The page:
After 18 years of activity French gaming giant Ubisoft has announced it will close its Casablanca studio, leaving 48 developers looking for jobs.
For some in the Moroccan indie gaming scene, the June 9 announcement isn’t necessarily a bad thing as it could herald a new beginning for the gaming sector and the studio had been leaking talent for a number of years.
“I left the studio in 2015 because there was no vision for the future by the top management of the Moroccan studio, and we were starting to feel things weren’t going in the right direction,” Moroccan Game Developers CEO Yassine Arif told Wamda after the news broke, calling the atmosphere there “frustrating”.
According to Wamda sources, the Casablanca-based studio suffered from poor management and a lack of dynamism. “The ‘Moroccan’ management was often questioned and accused,” said Anas Filali, founder of gaming studio Lorem.
An anonymous source went as far as telling Wamda: “Ubisoft became a dump for all those who didn’t want to work hard.”
Founded in 1998, Ubisoft Casablanca was one of the company’s oldest studios and the oldest game development house in North Africa.
Following the success of Ubisoft Casablanca’s first game, the N64 version of Donald Duck: Goin' Quaker, it was chosen to co-develop Prince of Persia: Warrior Within with the Montreal studio. In 2003, the two studios ended their collaboration.
“It went very bad,” former Morocco employee Vincent Monnier told Le Monde in 2015. “[The game] was repatriated to Montreal because of internal fighting between the studios.”
A number of developers left in the aftermath of that fallout, but even if the excitement fell Ubisoft still had plans for the Moroccan studio.
In 2007, Ubisoft said the North African brand would specialize into mobile and recruit 150 people by 2010.
In 2008, they opened an educational campus in Casablanca to teach game development.
“They wanted to create a new generation of Moroccan developers who would be able to make ‘Triple A’ games,” Arif told Wamda back in April.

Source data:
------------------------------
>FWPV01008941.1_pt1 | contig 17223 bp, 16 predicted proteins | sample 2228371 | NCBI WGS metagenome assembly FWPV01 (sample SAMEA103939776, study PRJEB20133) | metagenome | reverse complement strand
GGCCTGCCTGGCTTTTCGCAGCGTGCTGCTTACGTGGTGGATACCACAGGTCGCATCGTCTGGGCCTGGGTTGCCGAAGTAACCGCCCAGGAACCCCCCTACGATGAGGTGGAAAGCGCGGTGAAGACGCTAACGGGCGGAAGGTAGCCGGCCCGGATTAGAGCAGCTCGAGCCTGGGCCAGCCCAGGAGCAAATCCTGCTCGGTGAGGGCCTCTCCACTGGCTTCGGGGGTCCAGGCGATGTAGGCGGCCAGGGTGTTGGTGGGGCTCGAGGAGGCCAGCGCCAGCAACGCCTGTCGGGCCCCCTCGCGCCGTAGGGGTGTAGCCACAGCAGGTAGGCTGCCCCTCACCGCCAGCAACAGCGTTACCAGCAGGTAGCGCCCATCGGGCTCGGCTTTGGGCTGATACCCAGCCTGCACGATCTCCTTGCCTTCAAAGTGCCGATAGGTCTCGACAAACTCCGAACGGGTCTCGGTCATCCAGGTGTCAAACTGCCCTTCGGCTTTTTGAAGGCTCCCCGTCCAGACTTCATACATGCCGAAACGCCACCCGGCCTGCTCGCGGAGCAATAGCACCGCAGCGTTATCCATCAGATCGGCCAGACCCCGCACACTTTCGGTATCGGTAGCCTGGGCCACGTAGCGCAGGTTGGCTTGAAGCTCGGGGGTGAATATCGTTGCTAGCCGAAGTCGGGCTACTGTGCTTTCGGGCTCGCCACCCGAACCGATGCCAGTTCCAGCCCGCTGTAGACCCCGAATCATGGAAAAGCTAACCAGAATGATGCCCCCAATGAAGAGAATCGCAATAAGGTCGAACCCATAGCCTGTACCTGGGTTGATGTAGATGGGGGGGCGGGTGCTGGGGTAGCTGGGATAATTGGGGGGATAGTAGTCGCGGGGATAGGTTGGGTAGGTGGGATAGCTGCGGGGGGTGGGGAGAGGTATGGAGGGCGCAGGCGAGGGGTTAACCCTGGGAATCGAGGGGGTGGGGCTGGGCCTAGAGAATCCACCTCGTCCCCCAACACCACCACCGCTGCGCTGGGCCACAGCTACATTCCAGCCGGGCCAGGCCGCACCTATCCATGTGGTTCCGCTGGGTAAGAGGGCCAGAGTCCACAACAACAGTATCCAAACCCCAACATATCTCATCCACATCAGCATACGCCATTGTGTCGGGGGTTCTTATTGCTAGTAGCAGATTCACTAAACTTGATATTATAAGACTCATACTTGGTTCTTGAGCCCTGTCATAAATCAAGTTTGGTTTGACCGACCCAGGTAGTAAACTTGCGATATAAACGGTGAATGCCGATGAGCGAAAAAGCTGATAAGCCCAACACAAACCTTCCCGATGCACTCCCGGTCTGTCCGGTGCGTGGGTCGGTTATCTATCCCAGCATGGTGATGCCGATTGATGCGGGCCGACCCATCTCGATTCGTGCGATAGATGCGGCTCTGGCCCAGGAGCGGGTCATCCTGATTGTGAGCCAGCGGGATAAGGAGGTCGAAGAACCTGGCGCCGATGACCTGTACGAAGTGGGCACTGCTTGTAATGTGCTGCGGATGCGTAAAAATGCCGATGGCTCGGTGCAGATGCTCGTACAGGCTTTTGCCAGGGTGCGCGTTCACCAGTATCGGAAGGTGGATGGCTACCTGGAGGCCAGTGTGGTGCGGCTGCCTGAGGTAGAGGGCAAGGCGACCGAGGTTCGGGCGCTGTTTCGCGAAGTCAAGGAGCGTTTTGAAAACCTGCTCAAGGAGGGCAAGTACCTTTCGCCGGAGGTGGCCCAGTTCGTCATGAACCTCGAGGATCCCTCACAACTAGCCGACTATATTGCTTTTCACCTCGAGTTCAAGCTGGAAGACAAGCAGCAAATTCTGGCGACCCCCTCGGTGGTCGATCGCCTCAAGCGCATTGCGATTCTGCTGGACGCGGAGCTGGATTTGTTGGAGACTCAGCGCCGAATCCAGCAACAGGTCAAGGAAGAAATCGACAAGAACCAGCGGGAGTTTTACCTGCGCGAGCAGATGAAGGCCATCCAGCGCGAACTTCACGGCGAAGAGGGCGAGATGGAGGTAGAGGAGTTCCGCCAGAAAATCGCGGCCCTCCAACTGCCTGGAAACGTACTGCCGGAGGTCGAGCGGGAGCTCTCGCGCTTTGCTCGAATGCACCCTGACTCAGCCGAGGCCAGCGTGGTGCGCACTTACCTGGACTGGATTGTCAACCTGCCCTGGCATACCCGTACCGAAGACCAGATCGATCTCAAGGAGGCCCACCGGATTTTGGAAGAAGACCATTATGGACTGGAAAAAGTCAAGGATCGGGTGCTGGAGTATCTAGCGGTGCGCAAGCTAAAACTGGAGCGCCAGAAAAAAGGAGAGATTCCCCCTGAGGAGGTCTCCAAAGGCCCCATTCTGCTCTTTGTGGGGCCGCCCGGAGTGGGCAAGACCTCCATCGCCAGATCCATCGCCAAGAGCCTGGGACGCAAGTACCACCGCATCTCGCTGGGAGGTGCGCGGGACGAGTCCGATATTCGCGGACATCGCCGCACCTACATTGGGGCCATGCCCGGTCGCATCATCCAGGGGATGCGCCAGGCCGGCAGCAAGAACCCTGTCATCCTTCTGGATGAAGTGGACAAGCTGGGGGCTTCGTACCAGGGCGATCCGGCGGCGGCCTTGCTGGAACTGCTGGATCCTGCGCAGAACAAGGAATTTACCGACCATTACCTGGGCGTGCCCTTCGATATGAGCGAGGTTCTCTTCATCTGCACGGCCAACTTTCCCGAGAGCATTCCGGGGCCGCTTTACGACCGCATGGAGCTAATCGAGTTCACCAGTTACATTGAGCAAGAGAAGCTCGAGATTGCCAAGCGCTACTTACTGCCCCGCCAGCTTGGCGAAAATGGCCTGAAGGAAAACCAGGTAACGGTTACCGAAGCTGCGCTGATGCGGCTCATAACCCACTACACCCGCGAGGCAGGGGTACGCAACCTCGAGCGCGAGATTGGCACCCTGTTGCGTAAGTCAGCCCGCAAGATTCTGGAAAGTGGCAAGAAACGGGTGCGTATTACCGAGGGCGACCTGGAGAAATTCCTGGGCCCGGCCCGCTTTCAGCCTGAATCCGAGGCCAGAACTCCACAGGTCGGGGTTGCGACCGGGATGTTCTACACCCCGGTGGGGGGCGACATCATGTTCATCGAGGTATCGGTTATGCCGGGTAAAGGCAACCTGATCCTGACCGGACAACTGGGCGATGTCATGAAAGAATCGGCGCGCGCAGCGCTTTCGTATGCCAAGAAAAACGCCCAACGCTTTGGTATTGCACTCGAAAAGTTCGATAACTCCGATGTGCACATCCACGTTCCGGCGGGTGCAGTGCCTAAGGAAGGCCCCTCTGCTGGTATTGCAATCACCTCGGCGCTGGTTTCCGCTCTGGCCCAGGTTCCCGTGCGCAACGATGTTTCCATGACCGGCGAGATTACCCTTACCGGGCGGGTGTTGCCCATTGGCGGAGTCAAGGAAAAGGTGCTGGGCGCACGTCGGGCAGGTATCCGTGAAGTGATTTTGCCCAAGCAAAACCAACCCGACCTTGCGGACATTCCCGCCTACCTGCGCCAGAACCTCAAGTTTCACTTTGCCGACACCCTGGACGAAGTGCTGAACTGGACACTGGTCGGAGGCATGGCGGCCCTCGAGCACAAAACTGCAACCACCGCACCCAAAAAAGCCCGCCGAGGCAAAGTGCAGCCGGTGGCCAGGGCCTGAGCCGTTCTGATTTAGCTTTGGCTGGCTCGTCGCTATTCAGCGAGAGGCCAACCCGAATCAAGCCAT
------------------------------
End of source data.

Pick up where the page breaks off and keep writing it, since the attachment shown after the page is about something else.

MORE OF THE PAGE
The campus, which had no official title, organized a free year-long program for students, with an aim to reach 300 graduates. “It was very hard, we had the same standards as American universities,” Arif, who was a student at the time, recalled.
The financial crash in 2008 led Ubisoft to close the campus in 2010. Progressively, Ubisoft focused on the Montreal studio rather than Morocco, until the announcement last week that they would shut down the local office.
“We couldn’t find a good formula on this difficult market of portable consoles,” an Ubisoft spokesperson told Le Monde.
This explanation is only partial though. The other studio specialized in mobile, Ubisoft Mobile Games in Paris, hasn’t been touched. Le Monde reported that the problem was the exodus of the best talent.
Where for Morocco gaming now?
Locals think the future will be bright for the Moroccan industry at large.
“I personally think that this [closure] is positive, because I know some ex-Ubi will use this opportunity to start their studios, and with their experience and their knowledge of the market, this could give interesting production,” Alaa-eddine Kaddouri, founder of gaming studio Ezelia, told Wamda.
They wouldn’t be the first ones.
Following his departure from Ubisoft, Arif created The Wall Games, a studio that launched their first game ‘z7am’ in May. The game targets a Moroccan audience and is sponsored by telecom operator Inwi.
In 2011 Arif and Osama Hussain created the collective Moroccan Game Developers to promote video game development in the country and as a way to preserve the technological heritage of Ubisoft in case it closed.
When Imad Kharijah and Othman El Bahraoui left Ubisoft, they created Rym Games and raised 2.8 million dirhams (US$290,000) from Moroccan VC fund Maroc Numeric Fund to develop their first game ‘The conjuring house’.
Another example is Palm Grove Software, a studio launched by former Ubisoft employee Khalil Arafan in 2011.
“Others will probably follow their footsteps or join existing studios,” Kaddouri said.
This doesn’t sound likely to Lorem founder Filali, who noted that former Ubisoft employees, some coming from indie studios, were looking for nothing more than a “quiet job”.
“This closure won’t change anything on the local side of things. This will put on the market a number of human resources with [high quality skills] but they will mostly be attracted by communication agencies that will distort their competencies,” he said.
But the end of the studio might have another impact on the independent scene.
“It’s good news because this will push the developer community to move and start putting Morocco on the map themselves,” Arif said.